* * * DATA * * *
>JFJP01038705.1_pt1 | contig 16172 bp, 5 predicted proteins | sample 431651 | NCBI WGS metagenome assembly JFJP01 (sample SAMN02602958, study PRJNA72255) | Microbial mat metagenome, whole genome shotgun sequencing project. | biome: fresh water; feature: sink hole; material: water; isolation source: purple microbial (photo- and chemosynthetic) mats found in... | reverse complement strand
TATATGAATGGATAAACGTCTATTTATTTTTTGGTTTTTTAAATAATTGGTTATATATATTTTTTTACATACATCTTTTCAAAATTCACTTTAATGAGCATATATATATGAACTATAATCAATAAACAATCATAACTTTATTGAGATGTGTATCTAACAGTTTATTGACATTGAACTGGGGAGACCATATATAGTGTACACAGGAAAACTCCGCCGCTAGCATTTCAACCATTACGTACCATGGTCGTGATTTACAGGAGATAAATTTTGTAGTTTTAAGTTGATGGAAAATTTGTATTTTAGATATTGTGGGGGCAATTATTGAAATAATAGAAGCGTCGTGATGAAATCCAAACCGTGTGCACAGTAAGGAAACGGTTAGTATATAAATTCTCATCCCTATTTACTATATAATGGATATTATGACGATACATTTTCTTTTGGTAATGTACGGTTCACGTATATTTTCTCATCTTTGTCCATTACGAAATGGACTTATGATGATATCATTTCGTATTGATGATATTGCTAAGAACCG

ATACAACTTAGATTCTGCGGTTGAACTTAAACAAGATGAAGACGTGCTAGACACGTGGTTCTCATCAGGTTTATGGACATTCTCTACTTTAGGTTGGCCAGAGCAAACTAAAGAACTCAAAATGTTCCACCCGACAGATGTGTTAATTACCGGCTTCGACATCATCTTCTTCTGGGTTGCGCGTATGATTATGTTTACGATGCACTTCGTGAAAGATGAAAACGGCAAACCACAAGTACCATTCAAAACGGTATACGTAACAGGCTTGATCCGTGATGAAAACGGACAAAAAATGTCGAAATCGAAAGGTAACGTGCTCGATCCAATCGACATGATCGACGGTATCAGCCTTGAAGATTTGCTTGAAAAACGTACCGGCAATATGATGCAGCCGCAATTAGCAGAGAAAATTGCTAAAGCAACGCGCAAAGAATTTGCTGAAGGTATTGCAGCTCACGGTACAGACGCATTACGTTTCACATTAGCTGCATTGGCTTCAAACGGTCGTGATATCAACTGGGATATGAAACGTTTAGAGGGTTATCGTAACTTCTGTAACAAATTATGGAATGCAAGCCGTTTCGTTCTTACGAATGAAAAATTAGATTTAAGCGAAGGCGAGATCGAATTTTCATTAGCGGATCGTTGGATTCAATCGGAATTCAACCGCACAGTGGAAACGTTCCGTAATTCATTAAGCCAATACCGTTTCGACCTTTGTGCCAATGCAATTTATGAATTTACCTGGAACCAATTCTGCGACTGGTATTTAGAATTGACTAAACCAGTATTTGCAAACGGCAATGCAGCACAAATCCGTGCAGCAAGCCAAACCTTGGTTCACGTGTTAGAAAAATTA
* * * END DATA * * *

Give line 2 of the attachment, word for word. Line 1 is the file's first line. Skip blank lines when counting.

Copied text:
TATATGAATGGATAAACGTCTATTTATTTTTTGGTTTTTTAAATAATTGGTTATATATATTTTTTTACATACATCTTTTCAAAATTCACTTTAATGAGCATATATATATGAACTATAATCAATAAACAATCATAACTTTATTGAGATGTGTATCTAACAGTTTATTGACATTGAACTGGGGAGACCATATATAGTGTACACAGGAAAACTCCGCCGCTAGCATTTCAACCATTACGTACCATGGTCGTGATTTACAGGAGATAAATTTTGTAGTTTTAAGTTGATGGAAAATTTGTATTTTAGATATTGTGGGGGCAATTATTGAAATAATAGAAGCGTCGTGATGAAATCCAAACCGTGTGCACAGTAAGGAAACGGTTAGTATATAAATTCTCATCCCTATTTACTATATAATGGATATTATGACGATACATTTTCTTTTGGTAATGTACGGTTCACGTATATTTTCTCATCTTTGTCCATTACGAAATGGACTTATGATGATATCATTTCGTATTGATGATATTGCTAAGAACCG